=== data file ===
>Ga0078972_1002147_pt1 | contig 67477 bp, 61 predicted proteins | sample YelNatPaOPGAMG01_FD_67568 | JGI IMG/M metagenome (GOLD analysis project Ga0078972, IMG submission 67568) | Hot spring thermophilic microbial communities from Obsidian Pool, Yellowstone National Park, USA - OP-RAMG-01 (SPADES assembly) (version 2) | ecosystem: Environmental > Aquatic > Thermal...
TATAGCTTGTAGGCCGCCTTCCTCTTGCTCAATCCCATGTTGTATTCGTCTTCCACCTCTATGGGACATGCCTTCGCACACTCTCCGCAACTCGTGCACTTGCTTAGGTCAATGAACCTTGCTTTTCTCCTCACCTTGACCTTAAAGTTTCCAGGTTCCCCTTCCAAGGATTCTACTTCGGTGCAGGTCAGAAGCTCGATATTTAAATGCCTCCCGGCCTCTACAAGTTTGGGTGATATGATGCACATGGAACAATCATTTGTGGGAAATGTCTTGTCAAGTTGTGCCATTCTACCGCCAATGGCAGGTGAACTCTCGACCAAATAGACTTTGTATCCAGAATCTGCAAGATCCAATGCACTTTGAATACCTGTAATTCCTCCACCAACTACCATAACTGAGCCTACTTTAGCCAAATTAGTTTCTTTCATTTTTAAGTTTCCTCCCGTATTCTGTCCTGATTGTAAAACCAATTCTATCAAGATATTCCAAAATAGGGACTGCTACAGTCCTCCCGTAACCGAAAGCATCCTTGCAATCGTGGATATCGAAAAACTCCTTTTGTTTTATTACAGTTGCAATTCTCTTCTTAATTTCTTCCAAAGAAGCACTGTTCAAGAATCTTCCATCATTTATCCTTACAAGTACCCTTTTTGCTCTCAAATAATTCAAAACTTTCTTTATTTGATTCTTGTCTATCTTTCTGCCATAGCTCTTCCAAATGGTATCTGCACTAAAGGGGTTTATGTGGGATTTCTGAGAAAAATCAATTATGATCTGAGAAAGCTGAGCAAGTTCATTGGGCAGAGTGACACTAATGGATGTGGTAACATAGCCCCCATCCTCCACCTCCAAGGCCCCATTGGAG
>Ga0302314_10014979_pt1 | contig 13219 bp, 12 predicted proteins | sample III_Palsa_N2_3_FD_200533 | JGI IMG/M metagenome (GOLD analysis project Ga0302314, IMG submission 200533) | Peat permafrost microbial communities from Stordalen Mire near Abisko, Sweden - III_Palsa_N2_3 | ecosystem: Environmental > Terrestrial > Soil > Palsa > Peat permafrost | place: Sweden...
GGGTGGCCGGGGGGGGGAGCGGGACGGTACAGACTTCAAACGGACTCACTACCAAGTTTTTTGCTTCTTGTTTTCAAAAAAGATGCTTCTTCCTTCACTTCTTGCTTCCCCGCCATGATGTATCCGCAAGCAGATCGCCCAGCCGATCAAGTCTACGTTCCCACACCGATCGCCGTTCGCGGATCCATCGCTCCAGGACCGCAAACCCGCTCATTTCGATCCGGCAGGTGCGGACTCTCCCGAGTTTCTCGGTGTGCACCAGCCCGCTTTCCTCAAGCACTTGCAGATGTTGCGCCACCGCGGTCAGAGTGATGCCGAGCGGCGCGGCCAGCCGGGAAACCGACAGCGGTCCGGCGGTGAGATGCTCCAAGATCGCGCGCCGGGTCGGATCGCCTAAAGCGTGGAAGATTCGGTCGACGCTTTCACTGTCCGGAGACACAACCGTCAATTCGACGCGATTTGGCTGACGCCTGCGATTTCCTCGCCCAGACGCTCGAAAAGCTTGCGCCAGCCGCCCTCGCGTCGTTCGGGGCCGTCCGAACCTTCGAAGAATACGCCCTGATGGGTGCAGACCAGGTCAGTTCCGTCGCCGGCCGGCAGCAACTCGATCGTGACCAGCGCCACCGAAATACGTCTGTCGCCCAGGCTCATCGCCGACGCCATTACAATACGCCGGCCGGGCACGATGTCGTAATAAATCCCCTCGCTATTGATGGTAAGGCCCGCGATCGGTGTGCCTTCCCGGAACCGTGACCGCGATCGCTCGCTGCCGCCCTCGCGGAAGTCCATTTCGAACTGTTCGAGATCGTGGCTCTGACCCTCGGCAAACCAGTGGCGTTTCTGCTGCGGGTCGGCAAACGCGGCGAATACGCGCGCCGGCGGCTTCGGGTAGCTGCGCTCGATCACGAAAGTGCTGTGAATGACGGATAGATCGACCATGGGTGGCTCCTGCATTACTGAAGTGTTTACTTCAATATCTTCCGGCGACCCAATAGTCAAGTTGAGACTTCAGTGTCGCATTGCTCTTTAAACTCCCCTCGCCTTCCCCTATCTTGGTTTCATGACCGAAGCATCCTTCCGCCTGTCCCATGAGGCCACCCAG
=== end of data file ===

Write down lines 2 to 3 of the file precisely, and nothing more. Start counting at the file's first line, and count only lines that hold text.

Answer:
TATAGCTTGTAGGCCGCCTTCCTCTTGCTCAATCCCATGTTGTATTCGTCTTCCACCTCTATGGGACATGCCTTCGCACACTCTCCGCAACTCGTGCACTTGCTTAGGTCAATGAACCTTGCTTTTCTCCTCACCTTGACCTTAAAGTTTCCAGGTTCCCCTTCCAAGGATTCTACTTCGGTGCAGGTCAGAAGCTCGATATTTAAATGCCTCCCGGCCTCTACAAGTTTGGGTGATATGATGCACATGGAACAATCATTTGTGGGAAATGTCTTGTCAAGTTGTGCCATTCTACCGCCAATGGCAGGTGAACTCTCGACCAAATAGACTTTGTATCCAGAATCTGCAAGATCCAATGCACTTTGAATACCTGTAATTCCTCCACCAACTACCATAACTGAGCCTACTTTAGCCAAATTAGTTTCTTTCATTTTTAAGTTTCCTCCCGTATTCTGTCCTGATTGTAAAACCAATTCTATCAAGATATTCCAAAATAGGGACTGCTACAGTCCTCCCGTAACCGAAAGCATCCTTGCAATCGTGGATATCGAAAAACTCCTTTTGTTTTATTACAGTTGCAATTCTCTTCTTAATTTCTTCCAAAGAAGCACTGTTCAAGAATCTTCCATCATTTATCCTTACAAGTACCCTTTTTGCTCTCAAATAATTCAAAACTTTCTTTATTTGATTCTTGTCTATCTTTCTGCCATAGCTCTTCCAAATGGTATCTGCACTAAAGGGGTTTATGTGGGATTTCTGAGAAAAATCAATTATGATCTGAGAAAGCTGAGCAAGTTCATTGGGCAGAGTGACACTAATGGATGTGGTAACATAGCCCCCATCCTCCACCTCCAAGGCCCCATTGGAG
>Ga0302314_10014979_pt1 | contig 13219 bp, 12 predicted proteins | sample III_Palsa_N2_3_FD_200533 | JGI IMG/M metagenome (GOLD analysis project Ga0302314, IMG submission 200533) | Peat permafrost microbial communities from Stordalen Mire near Abisko, Sweden - III_Palsa_N2_3 | ecosystem: Environmental > Terrestrial > Soil > Palsa > Peat permafrost | place: Sweden...